As you can see from this very brief summary, party politics has infested this instance of workplace bullying, and to such an extent that the important and solid investigation report into the incident is being missed. The reports are publicly available and deserve to be carefully considered rather than relying on some of the current media coverage. More…
Last week it was the Citi Safety Spotlight on ASX100, now it’s the Australian Council of Superannuation Investors (ACSI) with data on workplace safety and mental health of the S&P/ASX200. The good news is the ACSI report is publicly available for download. The bad news is that the report is very limited. More…
Recently I was telling a colleague to temper their online video strategy and consider extracting the audio tracks from which a podcast strategy coud be developed. The advantage of podcasts is they can be listened to, be more portable, less distraction and, I think, can be more powerful. Earlier this week I listened to a Canadian podcast/documentary about the familial and social effects of a workplace death in the 1950s.
“What can you tell me about Stanley?” is not a contrived plea for greater focus on workplace fatalities, as we often get from occupational health and safety regulators. It is a snippet of family history, a painful and secret family history about the death of an uncle and a brother in a steel mill in the 1950s. The podcast looks at coronial records, company records, notes taken at the time by Stanley’s brother and shows that shame that many feel around workplace deaths now, existed then.
I listened to the podcast several days ago but I shiver now when I recall some of the pain and surprise that the family experienced.
“What Can You Tell Me About Stanley” can be listened to as a straight tale of a workplace death and the way such an incident was perceived in the 1950s. But just as importantly, this should convince people of the power of simplicity in storytelling and social media. The documentary obviously took months to put together and the revelations to the family are clearly not linear but this effort provides a fascinating 30 minutes for your attention.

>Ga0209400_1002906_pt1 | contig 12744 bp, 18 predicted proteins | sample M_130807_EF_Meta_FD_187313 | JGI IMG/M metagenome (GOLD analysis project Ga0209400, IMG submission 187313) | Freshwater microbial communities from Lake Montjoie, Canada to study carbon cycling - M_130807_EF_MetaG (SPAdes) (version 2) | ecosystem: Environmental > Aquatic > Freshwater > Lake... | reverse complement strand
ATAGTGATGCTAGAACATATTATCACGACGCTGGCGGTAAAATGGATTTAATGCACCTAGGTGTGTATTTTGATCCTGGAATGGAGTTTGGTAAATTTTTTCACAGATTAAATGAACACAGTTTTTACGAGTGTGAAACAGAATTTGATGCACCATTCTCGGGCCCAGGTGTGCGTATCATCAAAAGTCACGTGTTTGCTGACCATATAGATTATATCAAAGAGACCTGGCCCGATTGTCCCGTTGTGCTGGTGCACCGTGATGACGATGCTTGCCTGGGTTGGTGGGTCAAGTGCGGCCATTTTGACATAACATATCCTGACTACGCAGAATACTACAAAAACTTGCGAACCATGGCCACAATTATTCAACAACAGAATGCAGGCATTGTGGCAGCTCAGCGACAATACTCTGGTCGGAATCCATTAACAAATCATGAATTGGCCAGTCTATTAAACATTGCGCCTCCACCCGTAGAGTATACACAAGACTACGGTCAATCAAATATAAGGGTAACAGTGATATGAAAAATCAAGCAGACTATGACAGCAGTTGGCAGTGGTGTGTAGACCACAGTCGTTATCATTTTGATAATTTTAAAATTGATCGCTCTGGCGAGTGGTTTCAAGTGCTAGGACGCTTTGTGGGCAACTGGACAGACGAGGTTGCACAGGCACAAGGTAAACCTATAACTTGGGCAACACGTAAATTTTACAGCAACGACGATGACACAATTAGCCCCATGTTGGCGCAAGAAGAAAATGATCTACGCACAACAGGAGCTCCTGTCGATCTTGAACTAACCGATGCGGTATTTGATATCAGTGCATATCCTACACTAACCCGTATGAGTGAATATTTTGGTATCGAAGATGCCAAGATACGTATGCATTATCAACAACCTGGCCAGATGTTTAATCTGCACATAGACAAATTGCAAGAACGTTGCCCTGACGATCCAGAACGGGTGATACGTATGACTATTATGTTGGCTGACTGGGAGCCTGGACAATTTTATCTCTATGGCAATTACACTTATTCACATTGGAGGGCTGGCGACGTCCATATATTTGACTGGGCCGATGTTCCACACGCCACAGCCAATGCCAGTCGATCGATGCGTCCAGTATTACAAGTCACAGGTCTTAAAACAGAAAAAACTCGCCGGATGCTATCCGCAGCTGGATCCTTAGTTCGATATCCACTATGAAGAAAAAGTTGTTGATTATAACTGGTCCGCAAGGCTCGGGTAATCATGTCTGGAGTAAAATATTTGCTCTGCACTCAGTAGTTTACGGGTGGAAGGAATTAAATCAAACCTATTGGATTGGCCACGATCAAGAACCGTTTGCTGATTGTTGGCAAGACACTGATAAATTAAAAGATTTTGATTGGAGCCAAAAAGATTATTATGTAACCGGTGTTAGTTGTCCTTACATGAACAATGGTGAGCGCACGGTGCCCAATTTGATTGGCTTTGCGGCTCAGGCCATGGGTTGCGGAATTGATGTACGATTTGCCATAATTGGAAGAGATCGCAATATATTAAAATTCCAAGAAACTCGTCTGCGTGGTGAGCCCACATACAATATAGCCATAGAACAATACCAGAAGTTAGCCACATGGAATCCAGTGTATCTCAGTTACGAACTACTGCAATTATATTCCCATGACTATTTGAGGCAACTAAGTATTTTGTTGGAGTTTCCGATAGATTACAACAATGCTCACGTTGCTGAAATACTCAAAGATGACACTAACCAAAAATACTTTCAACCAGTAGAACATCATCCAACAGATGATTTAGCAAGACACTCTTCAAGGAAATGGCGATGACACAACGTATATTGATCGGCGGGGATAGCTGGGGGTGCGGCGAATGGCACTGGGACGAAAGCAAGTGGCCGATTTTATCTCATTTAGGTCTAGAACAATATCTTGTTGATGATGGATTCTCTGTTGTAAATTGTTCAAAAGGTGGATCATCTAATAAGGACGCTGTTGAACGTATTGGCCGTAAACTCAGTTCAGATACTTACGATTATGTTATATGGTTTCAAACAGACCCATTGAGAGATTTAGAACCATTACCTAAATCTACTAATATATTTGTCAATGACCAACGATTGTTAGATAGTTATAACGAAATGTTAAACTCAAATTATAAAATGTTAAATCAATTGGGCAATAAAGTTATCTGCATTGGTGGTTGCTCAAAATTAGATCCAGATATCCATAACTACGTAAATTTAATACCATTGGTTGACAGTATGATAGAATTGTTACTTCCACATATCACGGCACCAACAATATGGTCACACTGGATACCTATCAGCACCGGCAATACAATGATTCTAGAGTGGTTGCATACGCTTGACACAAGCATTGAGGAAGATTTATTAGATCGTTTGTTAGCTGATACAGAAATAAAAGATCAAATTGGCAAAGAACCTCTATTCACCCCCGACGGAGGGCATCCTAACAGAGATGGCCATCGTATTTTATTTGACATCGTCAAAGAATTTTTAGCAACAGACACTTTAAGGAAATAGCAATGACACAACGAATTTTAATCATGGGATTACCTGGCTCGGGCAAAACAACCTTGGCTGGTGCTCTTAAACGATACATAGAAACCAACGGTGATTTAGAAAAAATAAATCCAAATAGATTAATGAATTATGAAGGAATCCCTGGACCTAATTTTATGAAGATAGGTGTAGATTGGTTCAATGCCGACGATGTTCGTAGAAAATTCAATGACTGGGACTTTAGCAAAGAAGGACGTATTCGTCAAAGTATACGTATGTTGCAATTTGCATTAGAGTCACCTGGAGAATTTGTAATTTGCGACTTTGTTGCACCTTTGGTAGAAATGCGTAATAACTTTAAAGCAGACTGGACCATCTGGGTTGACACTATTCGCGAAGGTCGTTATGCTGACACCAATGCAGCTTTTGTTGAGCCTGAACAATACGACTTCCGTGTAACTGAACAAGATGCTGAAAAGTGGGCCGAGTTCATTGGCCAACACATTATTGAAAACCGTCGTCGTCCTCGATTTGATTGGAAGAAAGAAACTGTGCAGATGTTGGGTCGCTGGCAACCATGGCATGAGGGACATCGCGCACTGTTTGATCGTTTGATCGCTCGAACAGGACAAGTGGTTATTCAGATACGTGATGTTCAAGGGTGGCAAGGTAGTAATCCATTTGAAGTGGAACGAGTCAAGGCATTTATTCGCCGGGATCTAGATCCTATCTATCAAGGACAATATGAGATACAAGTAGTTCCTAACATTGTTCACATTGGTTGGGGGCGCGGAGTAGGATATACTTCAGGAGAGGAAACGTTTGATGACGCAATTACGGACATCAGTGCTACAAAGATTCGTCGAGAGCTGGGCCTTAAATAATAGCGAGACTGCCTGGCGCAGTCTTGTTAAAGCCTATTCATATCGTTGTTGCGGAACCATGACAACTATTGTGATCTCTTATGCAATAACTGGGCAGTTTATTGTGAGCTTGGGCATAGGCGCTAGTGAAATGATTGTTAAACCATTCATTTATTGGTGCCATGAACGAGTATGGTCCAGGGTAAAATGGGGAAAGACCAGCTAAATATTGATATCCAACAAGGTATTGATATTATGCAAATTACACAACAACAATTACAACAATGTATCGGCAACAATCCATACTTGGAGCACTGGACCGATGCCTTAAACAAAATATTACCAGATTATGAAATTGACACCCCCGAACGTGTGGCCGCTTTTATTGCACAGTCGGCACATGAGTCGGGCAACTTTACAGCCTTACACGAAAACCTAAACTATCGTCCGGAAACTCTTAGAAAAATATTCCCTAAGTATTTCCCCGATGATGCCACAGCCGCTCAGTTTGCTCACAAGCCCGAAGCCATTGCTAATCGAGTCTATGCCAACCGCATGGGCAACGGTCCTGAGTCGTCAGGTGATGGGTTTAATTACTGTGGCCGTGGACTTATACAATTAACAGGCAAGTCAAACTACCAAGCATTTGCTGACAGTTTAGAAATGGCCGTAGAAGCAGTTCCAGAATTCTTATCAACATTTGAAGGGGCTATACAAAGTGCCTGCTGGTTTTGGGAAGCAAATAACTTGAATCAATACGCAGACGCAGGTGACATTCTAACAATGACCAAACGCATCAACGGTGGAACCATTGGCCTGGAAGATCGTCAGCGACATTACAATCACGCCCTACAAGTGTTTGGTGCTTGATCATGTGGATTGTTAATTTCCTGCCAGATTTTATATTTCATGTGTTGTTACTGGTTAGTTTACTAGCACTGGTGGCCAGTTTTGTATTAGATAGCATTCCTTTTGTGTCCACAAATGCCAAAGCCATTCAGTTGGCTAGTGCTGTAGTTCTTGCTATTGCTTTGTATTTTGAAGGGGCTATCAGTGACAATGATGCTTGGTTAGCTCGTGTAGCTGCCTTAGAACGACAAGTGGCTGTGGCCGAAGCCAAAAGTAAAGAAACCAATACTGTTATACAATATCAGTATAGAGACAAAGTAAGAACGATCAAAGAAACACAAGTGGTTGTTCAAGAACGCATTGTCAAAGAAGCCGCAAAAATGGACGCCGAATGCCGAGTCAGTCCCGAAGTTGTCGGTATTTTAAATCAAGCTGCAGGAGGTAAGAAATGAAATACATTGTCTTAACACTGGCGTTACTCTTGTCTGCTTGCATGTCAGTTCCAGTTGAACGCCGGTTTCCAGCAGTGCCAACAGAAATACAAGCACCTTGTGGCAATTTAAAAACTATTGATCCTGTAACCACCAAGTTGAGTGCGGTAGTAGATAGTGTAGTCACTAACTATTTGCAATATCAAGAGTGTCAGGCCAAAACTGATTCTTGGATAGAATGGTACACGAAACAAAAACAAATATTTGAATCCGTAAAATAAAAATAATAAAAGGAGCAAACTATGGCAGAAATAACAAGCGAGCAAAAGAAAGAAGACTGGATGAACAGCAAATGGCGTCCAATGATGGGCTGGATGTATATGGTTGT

Think of Stanley when you are applying your OHS skills. You’ll be better for it.
Recently a couple of media outlets referred to a report produced by Citi into workplace safety issues related to the top 100 companies on the Australian stock exchange. The report, seen by SafetyAtWorkBlog, “Safety Spotlight: ASX100 Companies & More” (not available online), provides a useful insight to the ASX100 companies’ safety performance but Citi also undertook several thematic analyses which are curious but not always as helpful as expected.
To read the full article, complete the contact form below stating “Please allow me access to the Citi blog article” and a password will be emailed to you, as soon as possible.
“Enforceable undertakings promote the introduction of long-lasting and more wide-ranging safety changes that would not have occurred under the prosecutorial system that imposes fines after the event.”
Enforceable Undertakings can be a powerful force for improving occupational health and safety (OHS) but they could also be used by employers to forestall investment in OHS and minimise the financial penalties should an incident occur.